Week in Review

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The House passes a bill that expands federal protections over voting rights, Congress passes a joint spending bill, and more…

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  • The U.S. House of Representatives passed the Voting Rights Advancement Act that would curtail the U.S. Supreme Court’s Shelby County v. Holder decision and allow the federal government intervene when states pass voter suppression laws. The bill would update the formula identifying areas of voting violations as a response to Shelby, which found the original formula unconstitutional. “I am so proud that, today, the House took critical steps in addressing the Supreme Court’s Shelby decision,” said Representative Terri Sewell (D-Ala.).
  • The House of Representatives and the U.S. Senate released their joint defense spending bill, the result of lengthy bipartisan negotiation in both houses. Notable provisions include a deal to provide 12 weeks of paid parental leave for federal employees and an increase in survivors’ benefits available to military families. Negotiators sacrificed multiple provisions originally contained in an earlier version of the House and Senate bills, including sections on border wall funding allocation and the required cleanup of military Superfund sites.
  • In a measure intended to combat anti-Semitism on university campuses, President Donald J. Trump signed an executive order suggesting that discrimination against Jews may qualify as national origin-based discrimination under Title VI of the Civil Rights Act. “This is our message to universities: if you want to accept the tremendous amount of federal dollars that you get every year, you must reject anti-Semitism,” President Trump reportedly said. Jeremy Ben-Ami, president of Jewish-American advocacy group J Street, said that the order appears “designed less to combat anti-Semitism than to have a chilling effect on free speech and to crack down on campus critics of Israel.”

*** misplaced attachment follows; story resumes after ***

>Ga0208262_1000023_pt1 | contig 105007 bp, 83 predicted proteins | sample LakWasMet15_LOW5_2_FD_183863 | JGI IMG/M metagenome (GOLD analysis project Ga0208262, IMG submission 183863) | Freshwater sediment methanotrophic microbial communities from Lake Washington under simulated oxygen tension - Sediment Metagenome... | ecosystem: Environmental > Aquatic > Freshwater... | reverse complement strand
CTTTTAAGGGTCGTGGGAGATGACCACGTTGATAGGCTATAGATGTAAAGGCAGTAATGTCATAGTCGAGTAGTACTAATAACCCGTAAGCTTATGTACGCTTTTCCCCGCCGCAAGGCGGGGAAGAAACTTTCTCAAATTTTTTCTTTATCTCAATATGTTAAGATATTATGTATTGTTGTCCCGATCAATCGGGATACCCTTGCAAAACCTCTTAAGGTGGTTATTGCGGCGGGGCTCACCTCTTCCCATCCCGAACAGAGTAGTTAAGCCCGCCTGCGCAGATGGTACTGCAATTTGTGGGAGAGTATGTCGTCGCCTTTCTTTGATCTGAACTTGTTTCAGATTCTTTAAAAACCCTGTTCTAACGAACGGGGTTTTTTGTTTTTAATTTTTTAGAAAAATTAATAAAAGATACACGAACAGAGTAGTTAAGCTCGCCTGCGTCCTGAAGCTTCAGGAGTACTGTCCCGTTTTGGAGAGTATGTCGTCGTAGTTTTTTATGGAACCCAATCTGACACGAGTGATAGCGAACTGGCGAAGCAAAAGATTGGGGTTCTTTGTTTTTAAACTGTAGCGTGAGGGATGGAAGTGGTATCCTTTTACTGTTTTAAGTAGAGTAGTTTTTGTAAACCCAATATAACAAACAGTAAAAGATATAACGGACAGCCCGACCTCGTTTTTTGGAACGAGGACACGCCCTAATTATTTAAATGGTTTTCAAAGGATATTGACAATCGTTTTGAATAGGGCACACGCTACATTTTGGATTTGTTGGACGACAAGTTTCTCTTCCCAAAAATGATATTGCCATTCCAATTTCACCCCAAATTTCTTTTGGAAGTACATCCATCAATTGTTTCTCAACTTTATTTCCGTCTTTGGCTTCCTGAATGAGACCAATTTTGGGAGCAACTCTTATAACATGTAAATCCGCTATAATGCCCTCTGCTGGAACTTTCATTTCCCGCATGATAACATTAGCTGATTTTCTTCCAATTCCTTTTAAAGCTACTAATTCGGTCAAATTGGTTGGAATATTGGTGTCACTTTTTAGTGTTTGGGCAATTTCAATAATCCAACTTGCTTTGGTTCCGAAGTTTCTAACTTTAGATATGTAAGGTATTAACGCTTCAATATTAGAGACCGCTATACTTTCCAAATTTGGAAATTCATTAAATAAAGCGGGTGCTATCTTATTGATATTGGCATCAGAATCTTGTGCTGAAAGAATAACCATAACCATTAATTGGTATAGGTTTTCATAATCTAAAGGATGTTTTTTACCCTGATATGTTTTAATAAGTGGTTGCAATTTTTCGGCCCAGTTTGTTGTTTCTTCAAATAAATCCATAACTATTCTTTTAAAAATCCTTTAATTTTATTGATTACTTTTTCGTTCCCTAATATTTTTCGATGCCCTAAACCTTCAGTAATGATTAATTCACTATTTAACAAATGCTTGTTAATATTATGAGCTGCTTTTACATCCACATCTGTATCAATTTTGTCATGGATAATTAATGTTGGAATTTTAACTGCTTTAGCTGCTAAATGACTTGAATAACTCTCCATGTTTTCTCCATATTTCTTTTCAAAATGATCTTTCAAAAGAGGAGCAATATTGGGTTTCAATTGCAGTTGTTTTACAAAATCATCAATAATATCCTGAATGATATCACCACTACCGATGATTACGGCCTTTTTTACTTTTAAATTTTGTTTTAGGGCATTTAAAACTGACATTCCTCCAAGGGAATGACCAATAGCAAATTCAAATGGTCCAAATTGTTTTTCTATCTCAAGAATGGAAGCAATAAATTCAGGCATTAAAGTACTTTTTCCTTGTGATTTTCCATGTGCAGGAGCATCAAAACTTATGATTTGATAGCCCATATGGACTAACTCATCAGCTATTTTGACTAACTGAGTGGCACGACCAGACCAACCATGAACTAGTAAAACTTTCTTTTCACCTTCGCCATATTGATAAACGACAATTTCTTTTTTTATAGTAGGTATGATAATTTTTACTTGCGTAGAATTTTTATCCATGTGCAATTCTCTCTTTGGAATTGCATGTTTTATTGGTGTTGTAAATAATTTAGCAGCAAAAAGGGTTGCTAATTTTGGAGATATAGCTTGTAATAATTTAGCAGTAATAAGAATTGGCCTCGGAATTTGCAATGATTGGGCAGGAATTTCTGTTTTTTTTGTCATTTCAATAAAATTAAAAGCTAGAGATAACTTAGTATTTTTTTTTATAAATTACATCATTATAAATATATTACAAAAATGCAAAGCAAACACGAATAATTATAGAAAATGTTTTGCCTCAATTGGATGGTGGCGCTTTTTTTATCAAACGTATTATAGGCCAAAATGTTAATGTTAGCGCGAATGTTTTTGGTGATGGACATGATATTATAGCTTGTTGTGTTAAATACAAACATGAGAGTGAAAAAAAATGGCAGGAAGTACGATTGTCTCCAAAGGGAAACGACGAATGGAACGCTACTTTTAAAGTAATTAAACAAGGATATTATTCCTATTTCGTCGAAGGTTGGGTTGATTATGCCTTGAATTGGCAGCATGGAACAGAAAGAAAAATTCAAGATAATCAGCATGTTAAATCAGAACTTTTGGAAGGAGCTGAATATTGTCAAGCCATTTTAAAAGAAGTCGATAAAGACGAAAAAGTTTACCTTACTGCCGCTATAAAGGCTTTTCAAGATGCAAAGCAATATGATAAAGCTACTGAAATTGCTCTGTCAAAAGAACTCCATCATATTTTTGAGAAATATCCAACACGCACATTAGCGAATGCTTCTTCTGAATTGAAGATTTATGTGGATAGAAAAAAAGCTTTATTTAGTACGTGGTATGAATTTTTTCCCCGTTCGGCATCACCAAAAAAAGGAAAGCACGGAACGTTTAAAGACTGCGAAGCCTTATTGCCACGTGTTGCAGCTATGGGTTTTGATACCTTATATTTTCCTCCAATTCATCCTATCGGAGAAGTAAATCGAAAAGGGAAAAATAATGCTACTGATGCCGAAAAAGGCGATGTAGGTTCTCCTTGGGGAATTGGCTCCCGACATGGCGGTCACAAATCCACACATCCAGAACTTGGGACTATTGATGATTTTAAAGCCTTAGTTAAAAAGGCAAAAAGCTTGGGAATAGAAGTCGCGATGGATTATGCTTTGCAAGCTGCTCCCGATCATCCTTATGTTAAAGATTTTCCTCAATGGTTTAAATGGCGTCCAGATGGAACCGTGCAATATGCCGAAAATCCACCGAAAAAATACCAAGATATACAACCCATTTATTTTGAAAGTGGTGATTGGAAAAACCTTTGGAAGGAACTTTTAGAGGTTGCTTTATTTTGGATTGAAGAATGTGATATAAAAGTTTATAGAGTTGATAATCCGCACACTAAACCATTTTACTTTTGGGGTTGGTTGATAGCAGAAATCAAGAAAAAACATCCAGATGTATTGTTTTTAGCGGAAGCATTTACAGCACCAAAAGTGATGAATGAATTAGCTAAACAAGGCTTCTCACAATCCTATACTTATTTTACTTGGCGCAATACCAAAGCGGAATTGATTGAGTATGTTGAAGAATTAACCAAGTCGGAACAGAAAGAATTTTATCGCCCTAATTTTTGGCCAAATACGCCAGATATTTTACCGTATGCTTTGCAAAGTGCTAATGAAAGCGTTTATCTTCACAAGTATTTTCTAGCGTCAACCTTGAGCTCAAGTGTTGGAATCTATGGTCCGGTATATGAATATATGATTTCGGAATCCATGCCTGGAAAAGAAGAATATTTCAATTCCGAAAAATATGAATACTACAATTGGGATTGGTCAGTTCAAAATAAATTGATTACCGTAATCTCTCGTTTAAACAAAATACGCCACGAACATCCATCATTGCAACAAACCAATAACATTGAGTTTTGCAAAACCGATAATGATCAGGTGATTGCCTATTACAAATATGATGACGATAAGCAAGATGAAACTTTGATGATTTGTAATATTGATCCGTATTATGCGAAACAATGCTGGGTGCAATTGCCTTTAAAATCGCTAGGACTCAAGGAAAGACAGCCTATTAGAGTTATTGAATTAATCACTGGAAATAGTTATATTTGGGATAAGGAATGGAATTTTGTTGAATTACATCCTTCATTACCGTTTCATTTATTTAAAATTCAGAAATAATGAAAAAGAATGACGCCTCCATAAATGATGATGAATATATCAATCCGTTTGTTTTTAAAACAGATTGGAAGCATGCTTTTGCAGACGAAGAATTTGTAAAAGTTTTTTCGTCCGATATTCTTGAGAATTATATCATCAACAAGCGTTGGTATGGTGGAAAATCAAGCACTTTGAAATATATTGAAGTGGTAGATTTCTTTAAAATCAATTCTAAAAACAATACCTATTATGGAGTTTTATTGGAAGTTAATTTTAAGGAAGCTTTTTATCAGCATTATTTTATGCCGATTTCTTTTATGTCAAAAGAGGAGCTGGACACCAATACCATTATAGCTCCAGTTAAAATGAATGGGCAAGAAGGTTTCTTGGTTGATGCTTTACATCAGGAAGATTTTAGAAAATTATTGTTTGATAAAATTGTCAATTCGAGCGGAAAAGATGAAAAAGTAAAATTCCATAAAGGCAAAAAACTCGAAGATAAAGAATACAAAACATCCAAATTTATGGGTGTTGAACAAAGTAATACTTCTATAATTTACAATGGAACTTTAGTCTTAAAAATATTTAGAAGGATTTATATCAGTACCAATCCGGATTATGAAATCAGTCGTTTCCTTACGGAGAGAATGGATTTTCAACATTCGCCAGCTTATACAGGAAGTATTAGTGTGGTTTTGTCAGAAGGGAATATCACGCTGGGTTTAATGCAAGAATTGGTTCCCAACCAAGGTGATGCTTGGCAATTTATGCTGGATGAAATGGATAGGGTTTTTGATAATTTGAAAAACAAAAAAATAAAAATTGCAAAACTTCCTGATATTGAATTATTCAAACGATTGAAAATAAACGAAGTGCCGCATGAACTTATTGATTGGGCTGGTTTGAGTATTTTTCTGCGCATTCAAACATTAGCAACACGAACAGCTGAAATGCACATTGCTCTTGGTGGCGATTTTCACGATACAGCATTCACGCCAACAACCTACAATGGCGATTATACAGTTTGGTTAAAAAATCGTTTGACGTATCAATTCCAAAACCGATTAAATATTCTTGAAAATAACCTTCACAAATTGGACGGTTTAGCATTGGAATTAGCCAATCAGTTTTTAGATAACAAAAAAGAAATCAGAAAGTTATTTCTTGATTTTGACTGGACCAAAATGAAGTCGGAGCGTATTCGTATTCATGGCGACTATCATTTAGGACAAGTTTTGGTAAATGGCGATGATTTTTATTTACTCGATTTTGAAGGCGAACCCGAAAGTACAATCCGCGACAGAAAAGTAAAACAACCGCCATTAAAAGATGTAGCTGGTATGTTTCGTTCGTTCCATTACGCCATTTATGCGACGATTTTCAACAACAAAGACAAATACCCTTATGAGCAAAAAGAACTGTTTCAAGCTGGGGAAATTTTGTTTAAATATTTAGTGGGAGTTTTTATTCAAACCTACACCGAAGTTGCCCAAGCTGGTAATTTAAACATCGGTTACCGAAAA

• The Supreme Court declined to hear a challenge to a Kentucky law that requires doctors to perform an ultrasound and explain the results before a pregnant patient can consent to an abortion. The decision leaves in place an earlier ruling by the U.S. Court of Appeals for the Sixth Circuit that upheld the law. “We are extremely disappointed that the Supreme Court will allow this blatant violation of the First Amendment and fundamental medical ethics to stand,” said Alexa Kolbi-Molinas of the American Civil Liberties Union’s Reproductive Freedom Project.
  • The U.S. Court of Appeals for the D.C. Circuit rejected a challenge to the U.S. Food and Drug Administration’s (FDA) rules on e-cigarettes. E-cigarette manufacturer Nicopure Labs and the industry group Right to Be Smoke-Free Coalition filed the lawsuit against the FDA in 2016, challenging the constitutionality of barring manufacturers from marketing e-cigarettes as safer than tobacco cigarettes. In affirming the district court’s rejection of Nicopure’s arguments, Judge Cornelia Pillard wrote that “e-cigarettes are indisputably highly addictive,” and it is reasonable to require that, “before any new tobacco product may be marketed, its manufacturer show the FDA that selling it is consistent with the public health.”
  • New Jersey Attorney General Gurbir Grewal announced adoption of the state’s first rules governing online fantasy sports. The rules will require fantasy sports operators—who will now need to obtain permits from the state to do business there—to implement safeguards to ensure that no one under the age of 18 accesses their websites. The rules will also prohibit operators from extending credit to adult participants.


  • In a new research paper, Cary Coglianese and Lavi Ben-Dor of the University of Pennsylvania Law School examined use of artificial intelligence tools and machine-learning technology in the judiciary and in administrative agencies. The authors’ survey of current use indicated that, although no courts or agencies have implemented algorithmic-based legal or policy decision making, several courts and agencies have launched protocols that use machine-learning tools in performing administrative tasks. Coglianese and Ben-Dor concluded that early use of algorithmic tools shows substantial promise, but cautioned that implementers must be alert to algorithmic bias and other potential concerns surrounding the use of machine-learning tools.
  • U.S. cities are struggling to make progress on ambitious “Vision Zero” pedestrian safety targets, according to Laura Bliss, David Montgomery, and Matthew Gerring of CityLab. Several major U.S. municipalities have adopted ambitious targets to reduce pedestrian deaths to zero, Bliss, Montgomery, and Gerring wrote—but those efforts have often stalled in the face of local political opposition and budgetary constraints. Achieving zero deaths will require wider political support for sweeping infrastructure and policy changes, which may “take years of culture-change and constituency-building to accomplish,” they conclude.
  • In an article published by the Duke Law Journal, Samuel N. Liebmann of the Duke University School of Law argued that the way the U.S. Security and Exchange Commission calculates civil penalties is outdated and unable to respond to sophisticated trading violations. According to Liebmann, the civil penalty framework comes from the Penny Stock Reform Act of 1990, which assigns civil penalties in an inconsistent manner due to the excessive discretion accorded to Administrative Law Judges.